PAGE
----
Abdülkerim Mats Cederberg:  My intentions of expressing both islamic- and Scandinavian aesthetics

Let’s start by getting to know you. Could you tell us briefly about yourself? I heard that your family has three generations of carpenters.

My name is Mats Cederberg, and I also took the name Abdelkarim, which means the servant of the most Generous. I was born and raised in Mora, Sweden, a place renowned for preserving traditions, folk music, folk costumes, crafts, and traditional building techniques. Both my parents are fiddlers, teachers, and artists. My father is a leading expert on bumblebees and insects in Europe. His elegantly carved spoons and bowls, along with his exquisite entomological drawings, and my mother’s flowing calligraphy, watercolours, and doodling, have been a great inspiration for me. As a child, I attended craft evenings at the school where my father taught, where everyone gathered to carve spoons or learn old techniques in various crafts. I still use chisels and knives that I got from my grandfather and some that were forged by my ancestors several generations ago.

How can converted Muslims synthesise the culture they come from and Islamic art? What should we understand from the concept of Scandinavian Islamic Art? What kind of opportunities does Scandinavian culture offer to your work?

Islam is not culturally predatory and encourages pride in one’s heritage without arrogance or bullying. Cultural diversity should be celebrated, and Islamic spirituality resonates universally, appreciating all that is good and beautiful, wherever it is found. Islamic art is about unity and multiplicity. I draw inspiration from artefacts from the Vendel- and Viking Age, and the Swedish forest and nature. I often use traditional pigments and materials that I prepare myself.
Could you tell us the story of the “Old Norse mihrab” you made? There was a speech made in front of it by King Charles.

I saw the portal of a thousand year old Norwegian stave church with intricate wood carving and felt compelled to create a mihrab like that. It incorporated biomorphic patterns resembling Seljuk and Turkic motifs but on a larger scale than typical Islamic art. Years later, it materialised as an MA project at The Prince’s School of Traditional Arts. It was a long process and I spent a lot of time researching designing and redesigning the motifs and carved motifs in the cherry wood by hand. King Charles gave a speech in front of it at our exhibition, expressing genuine interest and appreciation for it and other exhibits. It is now installed in a mosque in Malmö Sweden.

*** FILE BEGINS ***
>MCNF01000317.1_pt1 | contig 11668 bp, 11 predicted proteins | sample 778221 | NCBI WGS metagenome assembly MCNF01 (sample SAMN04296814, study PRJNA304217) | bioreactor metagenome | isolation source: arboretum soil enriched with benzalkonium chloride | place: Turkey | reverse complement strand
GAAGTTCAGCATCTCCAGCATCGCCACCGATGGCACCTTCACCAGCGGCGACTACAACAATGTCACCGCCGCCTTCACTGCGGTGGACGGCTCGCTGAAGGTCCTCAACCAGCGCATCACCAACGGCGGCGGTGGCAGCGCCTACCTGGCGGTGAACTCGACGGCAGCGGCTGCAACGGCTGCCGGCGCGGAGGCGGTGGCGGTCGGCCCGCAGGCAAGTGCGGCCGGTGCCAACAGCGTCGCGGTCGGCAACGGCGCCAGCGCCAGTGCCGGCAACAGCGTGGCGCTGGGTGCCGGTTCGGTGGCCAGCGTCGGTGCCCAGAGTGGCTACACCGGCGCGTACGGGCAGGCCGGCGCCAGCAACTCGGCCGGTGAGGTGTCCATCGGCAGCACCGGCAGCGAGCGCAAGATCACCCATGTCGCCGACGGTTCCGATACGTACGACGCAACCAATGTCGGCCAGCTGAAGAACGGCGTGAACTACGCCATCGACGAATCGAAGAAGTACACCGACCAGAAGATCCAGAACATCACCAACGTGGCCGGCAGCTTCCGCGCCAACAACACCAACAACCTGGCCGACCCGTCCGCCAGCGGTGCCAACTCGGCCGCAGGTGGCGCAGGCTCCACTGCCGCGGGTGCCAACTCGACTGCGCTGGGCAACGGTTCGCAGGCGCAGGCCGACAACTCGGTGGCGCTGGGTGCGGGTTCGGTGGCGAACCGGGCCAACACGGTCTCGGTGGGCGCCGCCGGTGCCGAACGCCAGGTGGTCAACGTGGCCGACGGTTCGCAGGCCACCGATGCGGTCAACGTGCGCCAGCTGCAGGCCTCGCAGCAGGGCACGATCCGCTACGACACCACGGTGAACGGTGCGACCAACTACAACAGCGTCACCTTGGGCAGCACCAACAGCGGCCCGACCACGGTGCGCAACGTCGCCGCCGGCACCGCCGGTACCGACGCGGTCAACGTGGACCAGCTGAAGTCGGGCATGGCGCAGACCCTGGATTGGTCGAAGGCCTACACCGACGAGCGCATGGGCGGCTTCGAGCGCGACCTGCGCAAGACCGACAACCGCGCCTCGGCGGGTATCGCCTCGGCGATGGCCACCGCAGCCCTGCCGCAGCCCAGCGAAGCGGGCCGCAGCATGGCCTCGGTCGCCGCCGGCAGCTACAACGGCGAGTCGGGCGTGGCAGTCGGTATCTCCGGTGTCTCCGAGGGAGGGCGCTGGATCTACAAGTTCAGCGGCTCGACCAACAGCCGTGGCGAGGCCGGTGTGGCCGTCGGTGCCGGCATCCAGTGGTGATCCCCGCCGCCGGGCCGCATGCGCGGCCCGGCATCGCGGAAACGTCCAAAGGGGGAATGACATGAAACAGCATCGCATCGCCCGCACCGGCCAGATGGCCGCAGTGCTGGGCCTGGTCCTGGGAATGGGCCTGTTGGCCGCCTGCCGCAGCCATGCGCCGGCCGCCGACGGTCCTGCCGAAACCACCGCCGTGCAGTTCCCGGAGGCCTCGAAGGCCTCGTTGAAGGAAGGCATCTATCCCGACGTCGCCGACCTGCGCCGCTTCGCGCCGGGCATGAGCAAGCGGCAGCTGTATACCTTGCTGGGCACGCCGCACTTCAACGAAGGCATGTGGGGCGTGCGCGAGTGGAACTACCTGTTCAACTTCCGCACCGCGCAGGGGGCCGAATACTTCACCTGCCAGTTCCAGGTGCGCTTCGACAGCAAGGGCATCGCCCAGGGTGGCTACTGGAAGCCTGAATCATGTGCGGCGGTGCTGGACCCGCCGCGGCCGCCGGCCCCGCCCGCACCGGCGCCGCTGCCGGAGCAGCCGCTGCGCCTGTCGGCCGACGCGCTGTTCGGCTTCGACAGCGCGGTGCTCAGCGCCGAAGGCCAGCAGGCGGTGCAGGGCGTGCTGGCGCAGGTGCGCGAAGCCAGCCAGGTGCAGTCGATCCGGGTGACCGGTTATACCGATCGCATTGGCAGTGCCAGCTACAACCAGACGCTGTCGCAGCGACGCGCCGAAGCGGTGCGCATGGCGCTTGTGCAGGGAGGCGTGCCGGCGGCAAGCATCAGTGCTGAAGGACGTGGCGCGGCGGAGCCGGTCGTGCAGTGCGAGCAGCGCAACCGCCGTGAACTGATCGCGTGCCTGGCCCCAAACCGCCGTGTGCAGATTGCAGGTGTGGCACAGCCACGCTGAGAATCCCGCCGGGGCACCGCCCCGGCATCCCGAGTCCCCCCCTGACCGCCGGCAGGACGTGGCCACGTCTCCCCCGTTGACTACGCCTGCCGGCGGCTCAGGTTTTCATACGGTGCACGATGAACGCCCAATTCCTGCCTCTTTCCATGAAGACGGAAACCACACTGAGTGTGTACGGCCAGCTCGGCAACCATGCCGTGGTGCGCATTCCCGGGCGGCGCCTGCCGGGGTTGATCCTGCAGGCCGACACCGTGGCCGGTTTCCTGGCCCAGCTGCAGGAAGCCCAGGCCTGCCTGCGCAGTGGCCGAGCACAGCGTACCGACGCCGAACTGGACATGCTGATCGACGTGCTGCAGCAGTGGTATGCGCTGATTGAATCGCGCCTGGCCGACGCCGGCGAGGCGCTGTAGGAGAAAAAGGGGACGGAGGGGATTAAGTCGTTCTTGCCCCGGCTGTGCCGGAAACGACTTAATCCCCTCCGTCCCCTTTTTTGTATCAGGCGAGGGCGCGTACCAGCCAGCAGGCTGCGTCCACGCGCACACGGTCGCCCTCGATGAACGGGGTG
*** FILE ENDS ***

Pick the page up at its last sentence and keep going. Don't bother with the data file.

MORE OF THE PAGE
The primary objective of the mihrab is to direct the worshipper to prayer, remembrance and mindfulness. The mihrab also has to seamlessly assimilate into the structural and aesthetic dictates of the building’s measurements and proportions as well as the material and symbolic language of its ornamentations. Underlying the decisions behind the design are my intentions of expressing both islamic- and Scandinavian aesthetics. I wanted to tap into both the old norse tradition and the later soberer church portals of that area as well as the muslim aesthetics so that it resonates with many different people and that it is not foreign nor alien to its context.

You also have work in calligraphy and other fields. I know you are interested in art therapy. Could you tell us a little about these works?

I studied calligraphy with a master in Damascus in the early 2000s, and since then, I’ve experimented with methods and materials, studying old manuscripts and calligraphic compositions. I’ve explored square Kufic and Andalusian scripts, I find them more playful and less rigid than the Ottoman styles (that I also deeply appreciate). 

I’ve also organised retreats together with other artists and experts on islamic psychology, focusing on the healing aspects of sacred art. These retreats involve exploring classic Islamic patterns, symbols, and sacred proportions in the cosmos. Engaging with artistic media and the creative process opens doors to self-exploration, facilitating healing and well-being.

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